On the flip side, Amazon can take advantage of what’s called a long tail business model. We cover that with an image in this video:
You’ll notice that you have your best sellers on the top left, a small number of titles with a considerable amount of sales. Think “Game of Thrones,” “Atomic Habits,” and even “The Very Hungry Caterpillar.”
As you go down the curve (that’s the tail), you’ll see a much higher number of unique titles making up the majority, each with lesser sales.
Here’s the kicker: you have more collective sales than that little spike of bestsellers when you add up all of those unique titles together.
It’s estimated that book sales make up 10% of Amazon’s total revenue, which, according to Amazon’s latest released data, totaled a whopping $386 billion in 2020.
We don’t have an exact number, but it’s safe to guess that Amazon’s book sales come in at about $38.6 billion. And a lot of those sales are from that tail, NOT from the handful of books topping the bestseller list.
4. Amazon Ads Are Run Opposite Google/Facebook Ads
Amazon ads are run almost precisely the opposite of how you would run Google and Facebook ads.
With Google and Facebook, you generally set up a campaign around a single keyword. But when you run Amazon ads, you have to dump 300 or more keywords into one single campaign. You then have to monitor, test, and tweak from there.
Think of what you type into an Amazon search box when you’re on the hunt for the perfect product to solve whatever problem you’re having.
Running ads for your book go the same kind of way. You want to put together a collection of relevant words that your target audience would plug into Amazon if they were looking for your type of book.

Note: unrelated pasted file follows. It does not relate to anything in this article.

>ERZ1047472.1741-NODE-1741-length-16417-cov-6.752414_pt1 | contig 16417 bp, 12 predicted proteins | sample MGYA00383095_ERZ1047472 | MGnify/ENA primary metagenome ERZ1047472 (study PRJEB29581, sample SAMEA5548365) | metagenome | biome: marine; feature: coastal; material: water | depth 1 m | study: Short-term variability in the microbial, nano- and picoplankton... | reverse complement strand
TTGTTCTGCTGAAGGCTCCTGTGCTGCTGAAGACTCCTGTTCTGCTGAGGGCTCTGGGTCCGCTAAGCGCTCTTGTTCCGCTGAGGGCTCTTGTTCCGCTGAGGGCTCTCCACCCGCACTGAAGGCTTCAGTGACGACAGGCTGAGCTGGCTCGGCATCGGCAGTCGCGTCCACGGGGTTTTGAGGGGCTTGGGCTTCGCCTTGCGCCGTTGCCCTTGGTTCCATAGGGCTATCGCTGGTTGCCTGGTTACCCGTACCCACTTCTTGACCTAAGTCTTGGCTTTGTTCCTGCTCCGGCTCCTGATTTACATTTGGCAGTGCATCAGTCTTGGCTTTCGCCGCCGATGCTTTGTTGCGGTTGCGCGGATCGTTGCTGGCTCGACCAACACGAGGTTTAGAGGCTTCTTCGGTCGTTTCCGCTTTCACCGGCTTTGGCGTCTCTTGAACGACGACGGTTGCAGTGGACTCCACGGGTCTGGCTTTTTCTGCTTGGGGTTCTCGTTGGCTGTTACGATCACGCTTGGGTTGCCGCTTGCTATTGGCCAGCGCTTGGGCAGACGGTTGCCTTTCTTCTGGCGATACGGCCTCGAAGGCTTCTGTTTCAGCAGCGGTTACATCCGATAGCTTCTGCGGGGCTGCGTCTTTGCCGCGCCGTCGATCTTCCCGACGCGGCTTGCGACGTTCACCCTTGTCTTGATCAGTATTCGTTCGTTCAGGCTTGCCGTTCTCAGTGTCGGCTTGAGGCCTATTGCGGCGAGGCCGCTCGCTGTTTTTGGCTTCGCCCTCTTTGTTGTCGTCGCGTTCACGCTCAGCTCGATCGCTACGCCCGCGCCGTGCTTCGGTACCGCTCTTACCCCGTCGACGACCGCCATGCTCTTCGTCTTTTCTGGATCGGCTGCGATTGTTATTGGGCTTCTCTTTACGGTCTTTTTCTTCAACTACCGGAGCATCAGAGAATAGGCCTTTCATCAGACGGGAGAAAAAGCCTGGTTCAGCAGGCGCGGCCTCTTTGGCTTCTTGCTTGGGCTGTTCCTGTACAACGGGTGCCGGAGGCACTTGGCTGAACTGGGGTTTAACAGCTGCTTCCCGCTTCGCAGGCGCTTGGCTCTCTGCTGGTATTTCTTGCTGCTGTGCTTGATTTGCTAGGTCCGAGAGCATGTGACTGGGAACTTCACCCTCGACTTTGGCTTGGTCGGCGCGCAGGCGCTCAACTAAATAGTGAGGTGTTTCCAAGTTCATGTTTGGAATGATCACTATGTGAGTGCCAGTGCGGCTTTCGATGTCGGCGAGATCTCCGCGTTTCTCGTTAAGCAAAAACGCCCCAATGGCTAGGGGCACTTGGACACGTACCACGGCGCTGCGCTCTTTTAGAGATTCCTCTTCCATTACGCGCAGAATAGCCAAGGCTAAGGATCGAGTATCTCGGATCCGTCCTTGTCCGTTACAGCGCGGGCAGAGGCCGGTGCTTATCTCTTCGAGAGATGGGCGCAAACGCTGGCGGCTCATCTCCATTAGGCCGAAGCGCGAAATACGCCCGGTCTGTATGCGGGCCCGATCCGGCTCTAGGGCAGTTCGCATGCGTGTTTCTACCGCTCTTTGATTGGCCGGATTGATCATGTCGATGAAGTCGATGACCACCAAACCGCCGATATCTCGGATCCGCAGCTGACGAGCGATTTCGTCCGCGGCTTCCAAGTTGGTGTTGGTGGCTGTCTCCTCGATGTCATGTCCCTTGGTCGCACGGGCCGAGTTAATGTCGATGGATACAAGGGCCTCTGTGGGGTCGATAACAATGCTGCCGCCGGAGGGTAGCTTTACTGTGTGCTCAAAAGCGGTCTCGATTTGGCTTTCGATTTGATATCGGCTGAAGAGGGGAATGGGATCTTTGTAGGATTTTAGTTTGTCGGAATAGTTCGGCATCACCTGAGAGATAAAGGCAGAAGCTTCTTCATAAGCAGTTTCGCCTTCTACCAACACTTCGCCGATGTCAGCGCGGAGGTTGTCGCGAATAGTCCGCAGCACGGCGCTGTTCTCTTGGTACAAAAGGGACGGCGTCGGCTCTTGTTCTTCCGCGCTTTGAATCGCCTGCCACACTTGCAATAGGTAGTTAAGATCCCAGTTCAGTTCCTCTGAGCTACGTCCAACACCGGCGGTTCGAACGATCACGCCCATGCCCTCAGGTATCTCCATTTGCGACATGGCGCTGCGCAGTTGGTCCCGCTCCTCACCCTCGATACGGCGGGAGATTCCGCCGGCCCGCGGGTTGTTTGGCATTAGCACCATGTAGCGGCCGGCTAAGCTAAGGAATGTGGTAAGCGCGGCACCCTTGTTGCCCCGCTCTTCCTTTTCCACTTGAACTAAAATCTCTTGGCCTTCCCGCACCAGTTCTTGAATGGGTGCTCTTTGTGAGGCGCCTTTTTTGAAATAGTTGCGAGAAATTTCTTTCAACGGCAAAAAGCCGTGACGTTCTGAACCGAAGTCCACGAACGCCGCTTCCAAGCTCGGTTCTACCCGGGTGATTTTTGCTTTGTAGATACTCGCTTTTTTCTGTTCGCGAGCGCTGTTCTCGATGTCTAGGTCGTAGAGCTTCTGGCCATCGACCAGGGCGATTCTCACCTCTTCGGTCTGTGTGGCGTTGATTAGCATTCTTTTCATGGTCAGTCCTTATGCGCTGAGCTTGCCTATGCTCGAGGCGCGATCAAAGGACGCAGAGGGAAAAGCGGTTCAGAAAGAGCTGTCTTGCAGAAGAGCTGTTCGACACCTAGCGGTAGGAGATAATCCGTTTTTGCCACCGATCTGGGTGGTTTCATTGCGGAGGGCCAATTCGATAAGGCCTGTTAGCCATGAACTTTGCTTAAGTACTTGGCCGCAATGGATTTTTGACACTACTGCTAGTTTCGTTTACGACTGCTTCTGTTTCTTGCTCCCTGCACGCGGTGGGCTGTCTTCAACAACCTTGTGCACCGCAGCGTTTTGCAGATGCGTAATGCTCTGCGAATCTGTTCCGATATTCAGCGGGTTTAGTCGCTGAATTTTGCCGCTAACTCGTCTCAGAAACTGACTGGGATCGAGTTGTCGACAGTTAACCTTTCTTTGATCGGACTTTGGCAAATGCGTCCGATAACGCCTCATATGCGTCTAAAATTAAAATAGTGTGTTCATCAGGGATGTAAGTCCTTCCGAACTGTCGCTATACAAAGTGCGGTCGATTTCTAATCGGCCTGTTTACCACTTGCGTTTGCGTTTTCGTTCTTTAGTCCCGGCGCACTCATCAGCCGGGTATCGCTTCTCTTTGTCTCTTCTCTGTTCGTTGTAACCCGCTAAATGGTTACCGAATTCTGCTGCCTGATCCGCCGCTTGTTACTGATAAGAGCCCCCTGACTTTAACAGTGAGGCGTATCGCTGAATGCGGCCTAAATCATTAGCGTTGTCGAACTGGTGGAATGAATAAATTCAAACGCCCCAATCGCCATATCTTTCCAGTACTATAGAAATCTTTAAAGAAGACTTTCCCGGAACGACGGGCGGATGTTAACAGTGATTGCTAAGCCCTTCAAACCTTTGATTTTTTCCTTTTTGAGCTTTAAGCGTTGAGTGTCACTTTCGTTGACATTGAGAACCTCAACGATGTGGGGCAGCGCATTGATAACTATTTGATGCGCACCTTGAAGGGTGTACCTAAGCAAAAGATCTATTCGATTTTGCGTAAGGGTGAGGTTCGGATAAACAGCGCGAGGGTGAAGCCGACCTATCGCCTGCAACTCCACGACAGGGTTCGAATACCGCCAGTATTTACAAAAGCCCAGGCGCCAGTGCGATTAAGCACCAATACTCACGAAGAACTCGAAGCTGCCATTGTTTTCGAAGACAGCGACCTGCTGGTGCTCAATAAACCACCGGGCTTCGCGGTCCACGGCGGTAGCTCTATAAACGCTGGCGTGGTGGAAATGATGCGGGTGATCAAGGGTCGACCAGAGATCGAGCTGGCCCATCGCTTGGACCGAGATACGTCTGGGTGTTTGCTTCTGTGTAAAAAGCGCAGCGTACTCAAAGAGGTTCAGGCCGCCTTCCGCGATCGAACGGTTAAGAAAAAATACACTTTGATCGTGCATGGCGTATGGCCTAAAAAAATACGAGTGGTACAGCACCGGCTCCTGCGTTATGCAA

Relevant words include descriptive phrases like, “book to help my kid realize he’s not a dinosaur,” as well as related book titles and authors that are similar to you and your book.
So even if you pick a handful of perfectly relevant keywords, it still won’t generate enough impressions for the campaign to impact book sales. You’re going to need a lot more than one keyword to get your money’s worth for Amazon ads.
Lucky for you, I have a video all about setting up and running profitable Amazon ads right here. Isn’t that nice?
5. Your Amazon Author Central Page Has NPD BookScan Data for The US
Having up-to-date insights into how your book sales are trending can be essential to crafting your marketing strategy. Your Amazon author central page includes visuals that show how your book is performing over a period and where your book is performing.
These NPD BookScan estimates reflect about 85% of your print book sales, but it doesn’t include eBooks, so it’s not perfect. But it does offer insights into your sales, which can also help you tailor and refine your marketing efforts to get the best results. Whew.
So, which one of these things surprised you? Now that you know a couple of hidden ways to take advantage of this massive platform, maybe you can leverage this newfound knowledge into your current Amazon game plan.
This video gives you the crash course on Amazon Author Central as of 2021:
Have a powerful story to share? Here at Book Launchers, we help authors like you succeed on Amazon and anywhere else when it comes to getting your book discovered by your valuable readers.
Book a call with us today, and let’s take the first step in getting your book to every retailer from here to Canada and beyond.